Tucson AMA Goal

The Tucson Active Management Area (TAMA) has a statutory goal of achieving safe-yield by 2025. Safe-yield is a groundwater management goal which attempts to achieve and thereafter maintain a long-term balance between the amount of groundwater withdrawn in an Active Management Area and the annual amount of natural and artificial recharge in the Active Management Area A.R.S. § 45-561(12). The safe-yield goal is a basin-wide balance. Under current groundwater rules, pumping from one location in the AMA can be offset by recharging a volume of water at another location.

AMA Description

The Tucson AMA covers 3,866 square miles in southern Arizona. It is one of five AMAs established pursuant to the 1980 Groundwater Management Act and administered by the Arizona Department of Water Resources.

The Tucson AMA is in the basin and range physiographic province which is characterized by broad, gently sloping alluvial basins separated by north to northwest trending fault block mountains. There are two groundwater sub-basins in the AMA, the Avra Valley Sub-basin and the Upper Santa Cruz Subbasin.

The AMA includes portions of Pima, Pinal and Santa Cruz counties, and five incorporated cities and towns: Tucson, South Tucson, Oro Valley, Marana, and Sahuarita. The Pascua Yaqui tribal lands, part of the Schuk Toak District, and the entire San Xavier District of the Tohono O'odham Nation are within the AMA. ADWR estimates the 2015 population of the Tucson AMA was about one million people.

The original boundaries of the Tucson AMA included what is now the Santa Cruz AMA, which was created in 1994.

AMA Challenges

Meeting and Maintaining the Safe-Yield Goal

During the second and third management periods, significant actions were taken toward reaching safe-yield, including the establishment of the Arizona Water Banking Authority (AWBA) and the Assured Water Supply (AWS) Program. The Tucson AMA Assessment revealed that the Tucson AMA has been at or near the safe-yield goal in recent years. However, not all municipal uses are required to replenish or offset groundwater pumping, and the municipal sector can continue to grow, representing the potential for increased groundwater demand. Additionally, agricultural and industrial users are not required to replenish or offset groundwater pumping. All of these factors will be challenges for the Tucson AMA to meet and maintain the goal of achieving safe-yield.

Utilization of Available CAP Supplies

A past challenge has been achieving full utilization of available Central Arizona Project (CAP) supplies, including excess supplies that may only be available in the short term. Augmentation efforts continue to be a focus during the Fourth Management Period (2010-2020), in order to offset future shortages and to achieve other management objectives. CAP supplies remain the primary renewable water source for the Tucson AMA, and full utilization is imperative to allow for future growth that is consistent with achieving and maintaining safe-yield.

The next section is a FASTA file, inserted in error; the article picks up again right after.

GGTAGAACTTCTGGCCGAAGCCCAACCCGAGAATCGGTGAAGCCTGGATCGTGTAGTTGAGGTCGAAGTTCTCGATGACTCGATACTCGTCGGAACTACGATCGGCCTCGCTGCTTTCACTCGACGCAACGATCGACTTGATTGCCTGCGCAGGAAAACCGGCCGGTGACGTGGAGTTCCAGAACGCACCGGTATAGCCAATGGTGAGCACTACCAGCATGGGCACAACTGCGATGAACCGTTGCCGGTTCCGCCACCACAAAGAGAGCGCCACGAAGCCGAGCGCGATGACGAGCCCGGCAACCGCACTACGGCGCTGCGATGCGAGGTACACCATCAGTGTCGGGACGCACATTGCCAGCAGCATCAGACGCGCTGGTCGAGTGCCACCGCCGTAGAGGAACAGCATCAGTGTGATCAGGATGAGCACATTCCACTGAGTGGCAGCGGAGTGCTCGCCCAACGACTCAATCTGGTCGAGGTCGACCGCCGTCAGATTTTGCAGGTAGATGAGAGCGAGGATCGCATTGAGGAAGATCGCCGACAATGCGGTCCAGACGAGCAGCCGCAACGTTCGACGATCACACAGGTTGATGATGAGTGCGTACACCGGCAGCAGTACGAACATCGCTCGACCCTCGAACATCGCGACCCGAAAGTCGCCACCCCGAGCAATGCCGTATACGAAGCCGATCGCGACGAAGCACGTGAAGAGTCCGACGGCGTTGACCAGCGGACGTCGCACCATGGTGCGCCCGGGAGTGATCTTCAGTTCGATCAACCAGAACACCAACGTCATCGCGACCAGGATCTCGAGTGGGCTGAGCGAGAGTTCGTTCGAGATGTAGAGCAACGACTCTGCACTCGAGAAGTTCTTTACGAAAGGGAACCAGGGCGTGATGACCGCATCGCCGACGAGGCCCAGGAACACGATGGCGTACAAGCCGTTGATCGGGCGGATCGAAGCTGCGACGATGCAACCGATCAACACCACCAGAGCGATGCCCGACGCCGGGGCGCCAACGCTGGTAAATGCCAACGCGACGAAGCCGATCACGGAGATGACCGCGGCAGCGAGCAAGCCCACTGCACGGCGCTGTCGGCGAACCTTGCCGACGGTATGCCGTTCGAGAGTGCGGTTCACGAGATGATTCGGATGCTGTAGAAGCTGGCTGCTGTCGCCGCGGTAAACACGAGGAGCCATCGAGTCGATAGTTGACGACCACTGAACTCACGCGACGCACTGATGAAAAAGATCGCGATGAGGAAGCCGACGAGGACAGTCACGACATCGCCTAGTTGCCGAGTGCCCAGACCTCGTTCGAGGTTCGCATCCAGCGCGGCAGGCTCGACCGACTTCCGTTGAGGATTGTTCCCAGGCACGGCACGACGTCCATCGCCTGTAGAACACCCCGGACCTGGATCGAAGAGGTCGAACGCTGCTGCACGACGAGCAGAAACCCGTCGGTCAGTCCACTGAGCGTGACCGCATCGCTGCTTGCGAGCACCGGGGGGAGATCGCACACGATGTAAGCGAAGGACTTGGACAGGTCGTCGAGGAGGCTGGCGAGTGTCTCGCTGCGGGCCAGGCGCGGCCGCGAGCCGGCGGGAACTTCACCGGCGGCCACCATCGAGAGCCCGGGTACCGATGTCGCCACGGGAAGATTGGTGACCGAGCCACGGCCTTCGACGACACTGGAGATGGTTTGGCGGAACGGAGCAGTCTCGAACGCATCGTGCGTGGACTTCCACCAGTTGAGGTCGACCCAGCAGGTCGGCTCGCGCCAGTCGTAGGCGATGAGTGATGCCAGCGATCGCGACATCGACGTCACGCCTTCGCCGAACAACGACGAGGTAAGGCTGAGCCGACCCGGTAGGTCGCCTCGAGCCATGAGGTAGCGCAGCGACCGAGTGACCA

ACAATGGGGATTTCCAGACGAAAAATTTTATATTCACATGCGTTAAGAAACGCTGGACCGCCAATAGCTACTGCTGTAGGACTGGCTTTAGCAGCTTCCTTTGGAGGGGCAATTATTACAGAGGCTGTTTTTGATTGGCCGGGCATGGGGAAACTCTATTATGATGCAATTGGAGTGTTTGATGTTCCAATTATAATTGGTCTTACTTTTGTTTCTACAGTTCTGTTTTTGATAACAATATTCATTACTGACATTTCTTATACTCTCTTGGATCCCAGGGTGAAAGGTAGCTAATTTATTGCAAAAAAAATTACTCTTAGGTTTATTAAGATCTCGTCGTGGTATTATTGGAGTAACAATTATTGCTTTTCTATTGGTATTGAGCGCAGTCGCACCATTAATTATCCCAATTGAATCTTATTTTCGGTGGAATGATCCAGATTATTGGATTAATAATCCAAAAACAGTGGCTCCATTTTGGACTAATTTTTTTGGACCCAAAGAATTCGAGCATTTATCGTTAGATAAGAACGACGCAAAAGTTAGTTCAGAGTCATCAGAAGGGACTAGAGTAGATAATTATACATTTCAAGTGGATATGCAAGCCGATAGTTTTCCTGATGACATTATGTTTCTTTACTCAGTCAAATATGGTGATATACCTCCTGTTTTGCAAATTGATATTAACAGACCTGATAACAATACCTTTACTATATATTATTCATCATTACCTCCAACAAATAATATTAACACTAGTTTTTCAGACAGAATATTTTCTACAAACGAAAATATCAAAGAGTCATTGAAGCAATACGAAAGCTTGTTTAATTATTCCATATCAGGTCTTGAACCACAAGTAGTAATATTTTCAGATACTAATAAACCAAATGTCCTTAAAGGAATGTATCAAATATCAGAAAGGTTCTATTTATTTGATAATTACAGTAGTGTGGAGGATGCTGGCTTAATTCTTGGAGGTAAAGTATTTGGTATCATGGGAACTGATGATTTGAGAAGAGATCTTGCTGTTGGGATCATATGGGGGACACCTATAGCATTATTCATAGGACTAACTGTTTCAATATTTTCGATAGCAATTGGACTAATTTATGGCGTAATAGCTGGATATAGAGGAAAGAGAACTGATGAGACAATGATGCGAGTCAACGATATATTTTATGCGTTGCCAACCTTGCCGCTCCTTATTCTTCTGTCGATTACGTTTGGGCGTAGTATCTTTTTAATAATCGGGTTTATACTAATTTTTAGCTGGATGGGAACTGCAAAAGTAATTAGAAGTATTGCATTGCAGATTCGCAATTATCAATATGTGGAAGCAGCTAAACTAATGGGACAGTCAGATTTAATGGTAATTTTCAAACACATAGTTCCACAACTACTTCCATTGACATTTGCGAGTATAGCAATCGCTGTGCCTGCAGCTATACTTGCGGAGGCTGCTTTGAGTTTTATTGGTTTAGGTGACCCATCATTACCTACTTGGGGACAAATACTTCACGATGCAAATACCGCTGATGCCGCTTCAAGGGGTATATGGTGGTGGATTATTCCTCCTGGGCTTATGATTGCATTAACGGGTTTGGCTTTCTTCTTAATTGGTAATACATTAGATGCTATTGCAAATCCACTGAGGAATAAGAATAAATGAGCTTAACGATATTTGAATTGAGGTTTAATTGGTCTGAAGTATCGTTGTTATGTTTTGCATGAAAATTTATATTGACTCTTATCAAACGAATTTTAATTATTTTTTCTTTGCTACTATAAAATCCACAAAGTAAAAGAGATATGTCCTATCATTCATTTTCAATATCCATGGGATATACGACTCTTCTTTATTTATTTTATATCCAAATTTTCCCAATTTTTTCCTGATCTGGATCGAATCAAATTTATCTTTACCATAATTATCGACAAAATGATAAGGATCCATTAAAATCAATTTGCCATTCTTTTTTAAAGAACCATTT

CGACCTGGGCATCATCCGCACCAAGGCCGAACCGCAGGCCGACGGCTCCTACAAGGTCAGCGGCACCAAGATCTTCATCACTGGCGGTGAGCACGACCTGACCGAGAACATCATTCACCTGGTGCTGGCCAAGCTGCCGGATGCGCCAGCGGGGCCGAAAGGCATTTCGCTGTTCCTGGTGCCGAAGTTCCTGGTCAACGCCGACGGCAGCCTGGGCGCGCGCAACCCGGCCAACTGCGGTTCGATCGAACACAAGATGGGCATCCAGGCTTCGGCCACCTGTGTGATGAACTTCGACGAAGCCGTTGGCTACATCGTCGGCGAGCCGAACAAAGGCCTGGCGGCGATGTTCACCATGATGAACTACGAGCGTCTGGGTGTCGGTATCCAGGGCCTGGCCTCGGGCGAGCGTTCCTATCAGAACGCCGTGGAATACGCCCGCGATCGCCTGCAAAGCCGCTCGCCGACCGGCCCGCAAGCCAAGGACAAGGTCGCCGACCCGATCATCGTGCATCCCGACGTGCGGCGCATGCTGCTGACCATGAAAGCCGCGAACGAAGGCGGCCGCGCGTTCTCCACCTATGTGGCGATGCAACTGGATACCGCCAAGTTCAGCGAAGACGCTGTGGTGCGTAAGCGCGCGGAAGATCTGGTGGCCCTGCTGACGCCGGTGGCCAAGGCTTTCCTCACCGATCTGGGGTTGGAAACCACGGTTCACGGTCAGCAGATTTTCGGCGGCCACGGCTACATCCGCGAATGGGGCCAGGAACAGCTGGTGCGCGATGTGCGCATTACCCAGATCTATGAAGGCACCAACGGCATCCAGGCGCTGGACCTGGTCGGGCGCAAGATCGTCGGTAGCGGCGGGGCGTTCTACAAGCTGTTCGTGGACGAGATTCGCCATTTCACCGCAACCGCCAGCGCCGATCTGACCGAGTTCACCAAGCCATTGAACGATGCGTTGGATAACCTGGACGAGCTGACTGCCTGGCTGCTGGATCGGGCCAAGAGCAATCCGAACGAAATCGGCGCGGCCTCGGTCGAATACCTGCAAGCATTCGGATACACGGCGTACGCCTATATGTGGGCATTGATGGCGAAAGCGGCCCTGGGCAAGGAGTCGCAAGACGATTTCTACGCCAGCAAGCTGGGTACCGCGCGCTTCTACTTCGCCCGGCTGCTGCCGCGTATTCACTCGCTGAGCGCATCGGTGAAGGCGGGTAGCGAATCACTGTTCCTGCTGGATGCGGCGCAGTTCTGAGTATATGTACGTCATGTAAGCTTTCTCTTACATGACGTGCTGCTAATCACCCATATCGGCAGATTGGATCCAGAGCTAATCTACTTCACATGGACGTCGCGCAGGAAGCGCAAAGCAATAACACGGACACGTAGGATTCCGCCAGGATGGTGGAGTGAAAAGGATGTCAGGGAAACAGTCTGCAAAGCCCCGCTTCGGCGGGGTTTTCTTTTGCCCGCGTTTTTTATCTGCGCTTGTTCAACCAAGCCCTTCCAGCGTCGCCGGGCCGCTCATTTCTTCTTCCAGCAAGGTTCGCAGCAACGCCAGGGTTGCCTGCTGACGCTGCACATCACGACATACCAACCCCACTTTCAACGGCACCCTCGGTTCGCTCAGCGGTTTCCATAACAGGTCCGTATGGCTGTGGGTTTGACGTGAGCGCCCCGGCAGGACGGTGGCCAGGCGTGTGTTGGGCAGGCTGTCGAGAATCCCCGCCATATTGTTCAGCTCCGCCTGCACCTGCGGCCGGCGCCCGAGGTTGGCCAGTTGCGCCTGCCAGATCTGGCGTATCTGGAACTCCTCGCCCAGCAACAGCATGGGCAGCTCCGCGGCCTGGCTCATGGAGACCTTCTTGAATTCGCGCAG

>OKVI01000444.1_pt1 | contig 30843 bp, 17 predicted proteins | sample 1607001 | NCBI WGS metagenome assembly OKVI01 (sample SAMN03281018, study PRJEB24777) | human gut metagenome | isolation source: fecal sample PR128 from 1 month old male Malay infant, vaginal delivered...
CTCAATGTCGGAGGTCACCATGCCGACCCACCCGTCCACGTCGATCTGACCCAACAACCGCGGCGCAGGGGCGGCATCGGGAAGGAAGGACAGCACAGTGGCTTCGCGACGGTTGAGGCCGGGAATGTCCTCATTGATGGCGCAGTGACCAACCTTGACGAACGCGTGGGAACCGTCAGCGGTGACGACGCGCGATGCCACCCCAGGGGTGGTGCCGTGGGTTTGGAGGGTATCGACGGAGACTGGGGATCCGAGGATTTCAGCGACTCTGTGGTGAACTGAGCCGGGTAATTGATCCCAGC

Increased Utilization of Reclaimed Water

The Assessment identified the potential for reduced groundwater dependency in the Tucson AMA through increased direct reuse of reclaimed water. Reclaimed water represents an alternative renewable supply to CAP water that can be used to mitigate CAP shortages and protect against the impacts of drought. Developing mechanisms to maximize use of reclaimed water will be a water management focus in the Tucson AMA during the Fourth Management Period. The Department will participate with other stakeholders in future discussions regarding potential uses for reclaimed water.

Physical Availability of Groundwater Within The Tucson AMA

Physical availability of groundwater within specific geographic sub-areas of the Tucson AMA has been a challenge in the past and must continue to be addressed. While recognizing that the groundwater management goal for the Tucson AMA is defined as achieving safe-yield on an AMA-wide basis, localized water management is also desirable to fully achieve the Code’s stated policy of “protecting and stabilizing the general economy and welfare of this state and its citizens....” Localized issues such as land subsidence may arise in areas experiencing rapid or marked declines in water tables. Other localized challenges may include water quality concerns and infrastructure limitations that constrain access to renewable water supplies. The AWS Rules require applicants to prove the physical availability of groundwater in the area for which the AWS is being applied. If there is an insufficient physical availability of groundwater to meet the current, committed and projected demand for that area, an applicant would need to demonstrate other water supply sources that are physically available and meet the other AWS Rules criteria in order for an AWS determination to be issued. Recharge activities conducted by the AWBA, the Central Arizona Replenishment District (CAGRD) and others also have the potential to address local water management issues. Addressing these major challenges is an important part of the Tucson AMA’s groundwater management strategy.